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Gospel reflection

July 8, 2012: 14th Sunday in Ordinary Time

Sister Alma Louise Mescher teaches children in Georgia in the summer of 1965. (Photo credit: Library of Congress/LOOK Magazine.)

Jesus departed from there and came to his native place, accompanied by his disciples. When the sabbath came he began to teach in the synagogue, and many who heard him were astonished. They said, “Where did this man get all this? What kind of wisdom has been given him? What mighty deeds are wrought by his hands! Is he not the carpenter, the son of Mary, and the brother of James and Joses and Judas and Simon? And are not his sisters here with us?” And they took offense at him. Jesus said to them, “A prophet is not without honor except in his native place and among his own kin and in his own house.” So he was not able to perform any mighty deed there, apart from curing a few sick people by laying his hands on them. He was amazed at their lack of faith. (Mark 6:1-6)

Isn’t it strange? We expect people to always be the same–just people we know. We think we pretty much know what they will say, what they will tell us to do and how to act. So we sometimes don’t really pay attention to what they say. But sometimes we are wrong–just as the Jews were wrong about Jesus here. Because Jesus was the son of a very ordinary carpenter and a simple mother whose name was Mary, the Jews who listened to him did not think of him as a prophet and paid no attention to what he said. As a result, they sometimes missed out on the beautiful things he was telling them.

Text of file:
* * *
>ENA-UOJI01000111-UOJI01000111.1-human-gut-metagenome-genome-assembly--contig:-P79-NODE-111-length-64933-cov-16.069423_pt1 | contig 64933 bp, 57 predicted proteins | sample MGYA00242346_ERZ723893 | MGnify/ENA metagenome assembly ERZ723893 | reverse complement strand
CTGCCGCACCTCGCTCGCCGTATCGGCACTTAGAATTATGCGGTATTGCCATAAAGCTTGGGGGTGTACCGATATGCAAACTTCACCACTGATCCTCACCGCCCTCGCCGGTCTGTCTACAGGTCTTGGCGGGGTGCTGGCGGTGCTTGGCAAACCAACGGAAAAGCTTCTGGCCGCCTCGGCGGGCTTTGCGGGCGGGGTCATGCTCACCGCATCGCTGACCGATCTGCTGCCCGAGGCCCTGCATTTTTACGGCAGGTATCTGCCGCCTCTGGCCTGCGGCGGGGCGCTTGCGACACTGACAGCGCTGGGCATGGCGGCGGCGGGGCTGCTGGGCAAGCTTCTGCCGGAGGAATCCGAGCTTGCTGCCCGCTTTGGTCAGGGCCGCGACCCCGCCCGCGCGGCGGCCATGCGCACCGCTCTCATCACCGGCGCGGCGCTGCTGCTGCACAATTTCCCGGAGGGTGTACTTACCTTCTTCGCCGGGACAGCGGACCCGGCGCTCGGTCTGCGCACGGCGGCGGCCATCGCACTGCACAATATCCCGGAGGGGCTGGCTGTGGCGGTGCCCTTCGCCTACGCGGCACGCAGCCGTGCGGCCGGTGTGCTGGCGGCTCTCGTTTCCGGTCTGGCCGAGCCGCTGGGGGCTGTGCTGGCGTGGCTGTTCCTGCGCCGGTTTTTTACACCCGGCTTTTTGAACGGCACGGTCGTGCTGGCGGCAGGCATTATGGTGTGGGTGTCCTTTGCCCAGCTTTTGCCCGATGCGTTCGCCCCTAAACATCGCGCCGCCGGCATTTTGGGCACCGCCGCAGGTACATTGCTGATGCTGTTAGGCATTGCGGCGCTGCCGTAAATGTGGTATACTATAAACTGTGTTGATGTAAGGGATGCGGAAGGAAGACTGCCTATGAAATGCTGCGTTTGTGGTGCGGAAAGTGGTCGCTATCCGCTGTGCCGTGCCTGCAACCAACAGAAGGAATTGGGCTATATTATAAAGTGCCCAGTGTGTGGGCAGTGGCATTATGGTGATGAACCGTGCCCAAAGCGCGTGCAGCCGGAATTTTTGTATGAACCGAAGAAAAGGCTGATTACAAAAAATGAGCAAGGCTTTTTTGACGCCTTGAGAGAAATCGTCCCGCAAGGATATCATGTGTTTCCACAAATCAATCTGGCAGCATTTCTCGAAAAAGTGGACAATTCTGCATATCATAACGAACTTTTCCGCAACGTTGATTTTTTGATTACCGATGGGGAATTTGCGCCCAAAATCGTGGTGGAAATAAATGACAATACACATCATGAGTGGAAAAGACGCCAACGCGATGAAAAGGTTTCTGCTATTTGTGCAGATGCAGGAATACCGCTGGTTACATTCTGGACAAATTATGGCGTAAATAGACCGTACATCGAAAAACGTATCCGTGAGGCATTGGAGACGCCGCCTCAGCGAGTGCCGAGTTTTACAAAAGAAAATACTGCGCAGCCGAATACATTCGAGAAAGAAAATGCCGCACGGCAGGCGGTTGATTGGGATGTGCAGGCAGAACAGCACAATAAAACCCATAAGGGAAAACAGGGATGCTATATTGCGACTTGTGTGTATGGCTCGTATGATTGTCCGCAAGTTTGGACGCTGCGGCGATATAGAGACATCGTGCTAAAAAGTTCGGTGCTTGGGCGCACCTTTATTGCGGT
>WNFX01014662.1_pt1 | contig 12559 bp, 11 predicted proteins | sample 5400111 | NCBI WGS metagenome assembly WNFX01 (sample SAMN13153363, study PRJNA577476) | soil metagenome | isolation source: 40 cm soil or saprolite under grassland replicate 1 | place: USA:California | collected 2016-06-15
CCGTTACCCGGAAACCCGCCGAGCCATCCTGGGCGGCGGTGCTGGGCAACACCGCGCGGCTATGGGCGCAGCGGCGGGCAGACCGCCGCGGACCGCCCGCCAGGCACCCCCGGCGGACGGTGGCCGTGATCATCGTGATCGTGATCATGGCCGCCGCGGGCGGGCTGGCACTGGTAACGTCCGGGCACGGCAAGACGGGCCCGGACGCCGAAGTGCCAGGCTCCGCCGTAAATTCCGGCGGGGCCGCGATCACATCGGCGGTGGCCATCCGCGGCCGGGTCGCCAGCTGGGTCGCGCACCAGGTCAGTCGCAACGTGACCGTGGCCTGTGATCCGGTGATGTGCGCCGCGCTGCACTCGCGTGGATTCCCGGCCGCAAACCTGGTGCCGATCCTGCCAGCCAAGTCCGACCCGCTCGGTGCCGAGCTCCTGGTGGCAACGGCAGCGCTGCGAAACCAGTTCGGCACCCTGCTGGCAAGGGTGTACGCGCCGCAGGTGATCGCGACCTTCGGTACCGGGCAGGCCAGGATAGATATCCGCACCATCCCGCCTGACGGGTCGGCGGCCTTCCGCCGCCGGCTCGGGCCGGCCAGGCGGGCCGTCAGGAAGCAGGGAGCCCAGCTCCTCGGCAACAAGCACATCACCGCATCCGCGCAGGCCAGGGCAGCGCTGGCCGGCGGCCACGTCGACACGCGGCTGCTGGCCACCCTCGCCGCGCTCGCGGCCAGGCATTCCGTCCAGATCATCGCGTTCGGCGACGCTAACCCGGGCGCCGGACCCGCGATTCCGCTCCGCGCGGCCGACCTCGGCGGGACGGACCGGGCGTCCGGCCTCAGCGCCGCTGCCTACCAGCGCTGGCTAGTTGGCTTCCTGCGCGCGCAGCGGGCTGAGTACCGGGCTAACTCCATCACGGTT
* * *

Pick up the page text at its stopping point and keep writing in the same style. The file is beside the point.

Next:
This may be a good time to think about how you react other people, especially to your mother and father or your teachers. Do you really listen to them? Or do you listen and not really hear what they are saying. For the next several days, pay special attention to what you hear when your mother talks to you. Turn what she says to you over in your mind when you leave her and go out to play or to school. Then later, test your memory about what she said. Can you remember? Doing this will help you train, not only your memory, but the way you pay attention.

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Sister Jeanne Knoerle

Sister Jeanne Knoerle was a Sister of Providence for 64 years. She taught for many years at schools in Illinois, Indiana, and Washington, D.C. and was the president of Saint Mary-of-the-Woods College from 1968 to 1983. Sister Jeanne passed away in June 2013. Read Sister Jeanne’s Obituary here.

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